And of course the CIA’s corporatist operations did not end with Dulles’s ouster in 1961.

In 1973, the CIA orchestrated a coup against Chile’s democratically elected leader, Salvador Allende. Allende had crossed the U.S. financial elite by nationalizing foreign-owned interests like the country’s copper mines and telephone system. The CIA responded with a coup that resulted in Allende’s death and the installation of General Augusto Pinochet as the country’s dictator. Pinochet’s reign would last another 15 years, during which his regime tortured and murdered thousands of political opponents.

In 1987, the former CIA station chief in Angola, John Stockwell, said that the CIA was responsible for tens of thousands of covert actions and destabilization programs since its inception. At the time, Stockwell estimated that over 6 million people had died in CIA covert actions. Former State Department official and author William Blum has called this an “American Holocaust.”

That this alliance between the intelligence and business communities would lead to much mischief, mayhem, and bloodshed abroad is hardly surprising. Secrecy in the name of “national security” enabled both the CIA and corporate America to avoid accountability, rise above the law, and increase their power and profits.

Moreover, the destabilization of so-called third-world countries provided an arena for the Agency’s “fun-and-games” branch (clandestine operations). Weapons and narcotics trafficking flourished in the various hot spots stoked by Western intelligence agencies. These conflicts had nothing to do with national security, but they kept the spies employed and made a few arms dealers very wealthy. If millions of innocents suffered and perished in the senseless fighting, well, C’est la guerre.

In 1975, Philip Agee, an ex-CIA agent and author of Inside the Company, one of the first detailed exposés of the CIA, made this insightful observation:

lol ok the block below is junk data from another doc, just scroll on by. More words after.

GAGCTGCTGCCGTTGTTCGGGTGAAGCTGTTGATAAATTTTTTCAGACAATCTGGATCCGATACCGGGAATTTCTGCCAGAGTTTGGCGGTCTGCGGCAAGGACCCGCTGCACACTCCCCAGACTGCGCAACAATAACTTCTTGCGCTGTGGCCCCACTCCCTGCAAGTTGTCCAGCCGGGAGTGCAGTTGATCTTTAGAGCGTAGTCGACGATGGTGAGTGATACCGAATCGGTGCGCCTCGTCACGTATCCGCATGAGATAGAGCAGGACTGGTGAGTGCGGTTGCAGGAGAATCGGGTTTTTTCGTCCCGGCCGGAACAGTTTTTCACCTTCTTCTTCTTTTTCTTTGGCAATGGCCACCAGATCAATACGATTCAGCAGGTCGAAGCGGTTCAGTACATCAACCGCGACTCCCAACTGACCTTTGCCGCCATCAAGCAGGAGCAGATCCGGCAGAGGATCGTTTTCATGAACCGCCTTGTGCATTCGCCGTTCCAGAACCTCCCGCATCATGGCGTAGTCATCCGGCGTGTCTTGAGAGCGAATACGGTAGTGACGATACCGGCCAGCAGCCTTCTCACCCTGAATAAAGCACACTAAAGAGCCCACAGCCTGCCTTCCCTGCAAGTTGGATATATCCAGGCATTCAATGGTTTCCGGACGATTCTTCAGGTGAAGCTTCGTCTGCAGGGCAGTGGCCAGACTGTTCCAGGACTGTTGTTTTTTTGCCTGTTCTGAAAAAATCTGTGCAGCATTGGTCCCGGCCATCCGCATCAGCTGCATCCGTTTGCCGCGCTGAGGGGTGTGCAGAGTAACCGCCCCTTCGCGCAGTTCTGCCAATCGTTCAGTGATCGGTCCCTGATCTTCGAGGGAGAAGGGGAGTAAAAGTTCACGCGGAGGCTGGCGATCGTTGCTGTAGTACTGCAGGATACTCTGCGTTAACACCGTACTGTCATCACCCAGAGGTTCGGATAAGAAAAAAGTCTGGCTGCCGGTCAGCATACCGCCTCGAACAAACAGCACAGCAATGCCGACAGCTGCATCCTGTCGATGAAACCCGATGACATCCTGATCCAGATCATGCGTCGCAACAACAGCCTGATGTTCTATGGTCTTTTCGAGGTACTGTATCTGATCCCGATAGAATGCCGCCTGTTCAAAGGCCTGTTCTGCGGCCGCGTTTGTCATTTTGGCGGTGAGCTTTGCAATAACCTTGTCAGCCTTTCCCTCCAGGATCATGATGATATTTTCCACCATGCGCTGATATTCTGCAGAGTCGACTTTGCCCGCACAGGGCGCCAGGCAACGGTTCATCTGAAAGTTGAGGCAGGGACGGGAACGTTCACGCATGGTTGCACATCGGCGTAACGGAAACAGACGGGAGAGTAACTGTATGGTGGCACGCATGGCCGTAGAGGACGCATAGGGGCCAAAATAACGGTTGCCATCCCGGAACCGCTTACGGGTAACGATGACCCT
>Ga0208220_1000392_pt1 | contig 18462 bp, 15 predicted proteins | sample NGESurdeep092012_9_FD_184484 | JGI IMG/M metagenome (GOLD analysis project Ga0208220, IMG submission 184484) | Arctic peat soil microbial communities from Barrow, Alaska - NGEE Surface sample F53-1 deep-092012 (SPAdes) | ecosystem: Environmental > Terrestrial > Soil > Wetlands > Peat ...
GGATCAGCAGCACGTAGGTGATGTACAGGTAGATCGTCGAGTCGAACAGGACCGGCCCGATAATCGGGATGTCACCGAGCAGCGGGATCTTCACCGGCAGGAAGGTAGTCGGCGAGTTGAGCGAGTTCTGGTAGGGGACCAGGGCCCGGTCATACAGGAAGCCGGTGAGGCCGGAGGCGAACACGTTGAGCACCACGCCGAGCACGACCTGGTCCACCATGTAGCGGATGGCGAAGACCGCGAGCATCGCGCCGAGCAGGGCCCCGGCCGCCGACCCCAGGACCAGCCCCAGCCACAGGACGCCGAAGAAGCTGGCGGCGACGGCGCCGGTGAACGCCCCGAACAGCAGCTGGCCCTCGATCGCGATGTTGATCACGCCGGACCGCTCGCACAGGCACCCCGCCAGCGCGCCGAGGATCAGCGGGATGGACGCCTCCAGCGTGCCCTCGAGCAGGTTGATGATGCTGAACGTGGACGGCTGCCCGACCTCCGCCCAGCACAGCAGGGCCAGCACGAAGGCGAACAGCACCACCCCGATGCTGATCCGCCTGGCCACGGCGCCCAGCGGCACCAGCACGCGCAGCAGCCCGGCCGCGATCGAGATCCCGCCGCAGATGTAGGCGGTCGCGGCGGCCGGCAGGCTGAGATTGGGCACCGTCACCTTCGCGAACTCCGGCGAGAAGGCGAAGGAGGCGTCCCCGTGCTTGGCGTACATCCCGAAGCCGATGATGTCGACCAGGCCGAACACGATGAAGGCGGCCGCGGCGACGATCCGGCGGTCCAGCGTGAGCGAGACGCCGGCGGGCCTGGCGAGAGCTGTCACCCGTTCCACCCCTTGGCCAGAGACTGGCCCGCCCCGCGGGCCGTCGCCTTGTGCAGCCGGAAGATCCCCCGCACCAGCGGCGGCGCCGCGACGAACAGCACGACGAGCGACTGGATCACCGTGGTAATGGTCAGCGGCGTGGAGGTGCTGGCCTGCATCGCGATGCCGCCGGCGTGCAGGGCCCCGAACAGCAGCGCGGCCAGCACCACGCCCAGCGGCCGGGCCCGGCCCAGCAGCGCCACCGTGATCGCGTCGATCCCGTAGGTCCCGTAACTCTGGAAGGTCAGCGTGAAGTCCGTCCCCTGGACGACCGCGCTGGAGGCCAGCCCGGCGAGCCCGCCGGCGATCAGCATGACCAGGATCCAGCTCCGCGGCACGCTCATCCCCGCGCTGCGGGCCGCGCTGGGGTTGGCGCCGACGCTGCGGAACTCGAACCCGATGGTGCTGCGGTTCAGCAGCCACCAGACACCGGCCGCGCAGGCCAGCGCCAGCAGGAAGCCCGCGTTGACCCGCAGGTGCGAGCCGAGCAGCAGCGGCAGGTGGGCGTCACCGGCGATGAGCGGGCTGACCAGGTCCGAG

To the people who work for it, the CIA is known as The Company. The Big Business mentality pervades everything. Agents, for instance, are called assets. The man in charge of the United Kingdom desk is said to have the “U.K. account.”…

American multinational corporations have built up colossal interests all over the world, and you can bet … that wherever you find U. S. business interests, you also find the CIA.… The multinational corporations want a peaceful status quo in countries where they have investments, because that gives them undisturbed access to cheap raw materials, cheap labor and stable markets for their finished goods. The status quo suits bankers, because their money remains secure and multiplies. And, of course, the status quo suits the small ruling groups the CIA supports abroad, because all they want is to keep themselves on top of the socioeconomic pyramid and the majority of their people on the bottom. But do you realize what being on the bottom means in most parts of the world? Ignorance, poverty, often early death by starvation or disease.

Throughout the Cold War, the CIA served the interests of the financial elite by artificially inflating estimates of Soviet military strength. These gross overestimates ensured the passage of enormous military-appropriation bills by Congress, thus enriching a few corporations within the military-industrial complex.

When the Cold War ended and the CIA found itself without an adversary, it was quick to come up with a new mission: corporate espionage. Journalist Robert Dreyfuss writes,

Since the end of the Cold War, Washington has been abuzz with talk about using the CIA for economic espionage. Stripped of euphemism, economic espionage simply means that American spies would target foreign companies, such as Toyota, Nissan, and Honda, and then covertly pass stolen trade secrets and technology to U.S. corporate executives.

The CIA’s behavior is hardly an American innovation. Indeed, it goes back at least as far as the British East India Company and is part of the game of empire. To gain insight into how this game is played, I recommend Baker’s Family of Secrets and John Perkins’ Confessions of an Economic Hitman.

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    Tim Kelly is a columnist and policy advisor at The Future of Freedom Foundation in Fairfax, Virginia, a correspondent for Radio America’s Special Investigator, and a political cartoonist.